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Idaho's Crossover Candidate Problem

Crossover voting attracts crossover candidates or RINOs. As it stands, Karl Marx could call himself a Republican and run as a Republican in the Republican primary.

The District 4 Senate Republican primary pitted a self-proclaimed globalist, gender equity

advocate, Tara Malek, against Ben Toews. Malek herself did not sign the Republican Party "Integrity of Affiliation" pledge, where she would have promised to support the party's platform. She had no real history supporting conservative causes. She was supported by the liberal group Take Back Idaho, even though she had never held elected office. She didn't seem to live in the district. Malek seemed to take her social media accounts private a few weeks before she filed so that her support of liberal causes would no longer be public.

Toews defeated Malek by a 60-40% margin in the May primary. The race raises a different, more important issue.

How could Malek get on the Republican ballot though she was no conservative and barely pretended to be?

Malek's candidacy illustrates the crossover candidate problem or what Republican partisans call the RINO problem. People who are Republicans In Name Only (RINOs) declare themselves to be Republicans and then try to win the Republican primary. If they win the Republican primary, they are often assured of general election victory in solidly Republican districts. They go to Boise ready to vote for all manner of liberal legislation protected by the Republican label.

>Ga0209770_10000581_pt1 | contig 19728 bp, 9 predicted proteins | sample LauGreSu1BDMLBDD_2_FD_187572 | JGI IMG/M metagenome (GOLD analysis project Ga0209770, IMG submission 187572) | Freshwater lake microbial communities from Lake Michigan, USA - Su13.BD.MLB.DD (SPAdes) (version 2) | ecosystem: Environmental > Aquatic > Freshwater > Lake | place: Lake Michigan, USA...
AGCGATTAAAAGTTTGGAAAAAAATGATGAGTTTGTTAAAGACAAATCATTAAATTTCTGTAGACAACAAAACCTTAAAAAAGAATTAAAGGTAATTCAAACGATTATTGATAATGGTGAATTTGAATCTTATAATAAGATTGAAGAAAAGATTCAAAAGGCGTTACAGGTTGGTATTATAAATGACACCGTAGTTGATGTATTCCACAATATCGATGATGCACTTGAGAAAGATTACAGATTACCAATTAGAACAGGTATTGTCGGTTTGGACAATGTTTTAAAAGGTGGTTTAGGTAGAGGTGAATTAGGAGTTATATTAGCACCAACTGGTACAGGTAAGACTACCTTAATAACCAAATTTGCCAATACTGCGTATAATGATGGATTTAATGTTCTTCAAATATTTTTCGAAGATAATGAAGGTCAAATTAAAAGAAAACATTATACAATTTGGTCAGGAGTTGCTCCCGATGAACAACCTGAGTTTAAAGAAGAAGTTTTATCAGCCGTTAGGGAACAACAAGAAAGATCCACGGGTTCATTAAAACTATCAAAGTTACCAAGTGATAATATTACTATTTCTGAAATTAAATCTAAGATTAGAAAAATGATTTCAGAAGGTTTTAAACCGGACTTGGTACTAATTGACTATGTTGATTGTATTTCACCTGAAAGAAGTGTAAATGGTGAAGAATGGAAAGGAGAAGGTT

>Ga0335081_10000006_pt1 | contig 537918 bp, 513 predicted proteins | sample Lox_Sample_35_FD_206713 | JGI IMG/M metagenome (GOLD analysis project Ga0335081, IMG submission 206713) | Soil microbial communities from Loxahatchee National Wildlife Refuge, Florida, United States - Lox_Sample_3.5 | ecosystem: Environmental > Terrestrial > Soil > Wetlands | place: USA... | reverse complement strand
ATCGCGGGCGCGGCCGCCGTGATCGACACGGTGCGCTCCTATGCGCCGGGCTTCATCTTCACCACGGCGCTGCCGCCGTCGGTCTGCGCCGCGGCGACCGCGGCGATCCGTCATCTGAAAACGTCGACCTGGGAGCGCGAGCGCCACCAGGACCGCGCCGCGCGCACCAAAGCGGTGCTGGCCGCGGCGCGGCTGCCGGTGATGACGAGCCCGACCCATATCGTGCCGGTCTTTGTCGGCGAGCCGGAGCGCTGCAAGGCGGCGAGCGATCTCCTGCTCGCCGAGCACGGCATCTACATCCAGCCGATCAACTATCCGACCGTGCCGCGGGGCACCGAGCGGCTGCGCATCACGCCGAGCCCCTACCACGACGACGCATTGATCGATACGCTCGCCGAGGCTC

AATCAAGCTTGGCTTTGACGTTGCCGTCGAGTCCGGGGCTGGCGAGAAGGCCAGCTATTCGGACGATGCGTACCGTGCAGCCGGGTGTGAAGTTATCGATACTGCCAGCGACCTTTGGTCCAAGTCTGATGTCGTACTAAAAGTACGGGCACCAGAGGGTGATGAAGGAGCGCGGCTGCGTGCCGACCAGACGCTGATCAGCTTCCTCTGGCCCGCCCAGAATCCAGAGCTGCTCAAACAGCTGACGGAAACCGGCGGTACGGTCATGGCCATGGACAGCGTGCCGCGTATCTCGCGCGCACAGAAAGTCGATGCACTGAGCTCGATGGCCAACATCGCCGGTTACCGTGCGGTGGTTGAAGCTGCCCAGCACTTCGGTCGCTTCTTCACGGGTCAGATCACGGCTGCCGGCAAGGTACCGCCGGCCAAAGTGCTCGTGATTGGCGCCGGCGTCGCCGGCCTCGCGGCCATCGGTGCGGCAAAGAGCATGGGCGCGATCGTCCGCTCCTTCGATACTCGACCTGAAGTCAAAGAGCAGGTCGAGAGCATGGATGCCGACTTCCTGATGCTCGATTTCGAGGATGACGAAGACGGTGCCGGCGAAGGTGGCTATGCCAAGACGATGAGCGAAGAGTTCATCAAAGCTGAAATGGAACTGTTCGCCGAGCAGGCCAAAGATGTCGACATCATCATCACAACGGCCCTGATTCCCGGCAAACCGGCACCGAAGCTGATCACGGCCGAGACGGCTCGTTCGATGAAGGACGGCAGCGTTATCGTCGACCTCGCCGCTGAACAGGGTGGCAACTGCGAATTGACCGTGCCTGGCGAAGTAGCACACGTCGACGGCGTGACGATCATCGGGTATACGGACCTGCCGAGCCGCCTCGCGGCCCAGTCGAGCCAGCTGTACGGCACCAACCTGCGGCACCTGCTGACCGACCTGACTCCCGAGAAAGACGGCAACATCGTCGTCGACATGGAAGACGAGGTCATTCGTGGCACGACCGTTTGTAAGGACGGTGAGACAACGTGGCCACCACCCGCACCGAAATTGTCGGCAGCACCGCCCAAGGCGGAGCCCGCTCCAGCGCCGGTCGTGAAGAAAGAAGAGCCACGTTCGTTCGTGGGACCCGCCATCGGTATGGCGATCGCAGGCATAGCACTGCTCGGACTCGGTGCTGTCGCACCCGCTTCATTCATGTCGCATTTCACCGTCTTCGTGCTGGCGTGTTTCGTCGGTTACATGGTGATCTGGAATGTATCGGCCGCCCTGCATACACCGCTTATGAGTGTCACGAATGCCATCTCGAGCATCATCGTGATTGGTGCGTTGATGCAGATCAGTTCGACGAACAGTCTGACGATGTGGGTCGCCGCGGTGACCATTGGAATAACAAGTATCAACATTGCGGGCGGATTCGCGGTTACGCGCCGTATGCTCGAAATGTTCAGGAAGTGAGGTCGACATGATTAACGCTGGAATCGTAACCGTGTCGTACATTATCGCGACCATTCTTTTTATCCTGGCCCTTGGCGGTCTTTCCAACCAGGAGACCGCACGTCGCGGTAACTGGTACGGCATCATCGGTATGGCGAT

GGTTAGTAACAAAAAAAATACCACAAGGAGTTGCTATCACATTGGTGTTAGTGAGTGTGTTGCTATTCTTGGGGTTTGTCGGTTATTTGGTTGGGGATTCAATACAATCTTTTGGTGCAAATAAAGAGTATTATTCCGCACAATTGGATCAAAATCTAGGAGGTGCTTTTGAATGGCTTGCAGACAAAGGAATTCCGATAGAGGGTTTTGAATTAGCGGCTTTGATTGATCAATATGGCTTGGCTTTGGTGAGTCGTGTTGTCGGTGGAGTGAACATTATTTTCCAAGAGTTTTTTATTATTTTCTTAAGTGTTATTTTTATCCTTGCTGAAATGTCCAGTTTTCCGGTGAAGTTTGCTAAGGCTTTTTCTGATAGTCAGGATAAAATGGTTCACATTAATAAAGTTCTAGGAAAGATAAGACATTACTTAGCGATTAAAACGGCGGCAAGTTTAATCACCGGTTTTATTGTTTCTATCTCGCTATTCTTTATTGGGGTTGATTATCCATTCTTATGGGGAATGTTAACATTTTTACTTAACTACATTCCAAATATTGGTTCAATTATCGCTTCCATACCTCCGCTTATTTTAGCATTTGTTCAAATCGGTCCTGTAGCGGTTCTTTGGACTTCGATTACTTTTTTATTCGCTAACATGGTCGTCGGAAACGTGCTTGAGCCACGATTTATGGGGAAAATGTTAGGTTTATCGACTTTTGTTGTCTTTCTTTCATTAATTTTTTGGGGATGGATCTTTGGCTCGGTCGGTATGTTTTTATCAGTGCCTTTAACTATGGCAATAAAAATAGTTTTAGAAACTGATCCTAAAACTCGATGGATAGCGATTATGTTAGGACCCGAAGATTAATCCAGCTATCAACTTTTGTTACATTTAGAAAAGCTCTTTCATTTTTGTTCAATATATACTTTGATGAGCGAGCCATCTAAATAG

Identifying Crossover Candidates

The Republican Party has common commitments. If a person rejects those common commitments, then that person is not a Republican. Consider Jim Jonas, a mythical leader of a mythical Taking Idaho Back coalition. This mythical creature Jonas fancies himself a pro-global-warming, pro-gun-control, anti-school choice, pro-abortion, pro-gay marriage, pro-lockdown, pro-vaccine mandate, pro-mask, pro-BLM Republican. At some point, all Republicans can say, “that Jonas fellow is not a Republican.” The fact that he calls himself a Republican does not make him a Republican.

On the other side, there exists some level of diversity within the Republican Party or any party. More conservative members of the party might call anyone to their left a RINO. Consider Rep. Sage Dixon, who was branded a RINO by the Stop Idaho RINOs PAC this election season, even though Dixon was a highly rated member of Idaho’s liberty caucus. Perhaps Dixon is not conservative enough for some or perhaps people blame him for actions as Ethics Chair, but the idea that Dixon is a RINO—a Democrat or liberal pretending to be a Republican just to get elected—is not borne out by evidence.

How can a political party police the boundary between the acceptable and unacceptable levels of disagreement?

The Primary as an Inadequate Solution

As it stands, candidates can simply call themselves Republicans and get their names on the Republican ballot. Karl Marx could call himself a Republican and run as a Republican in the Republican primary.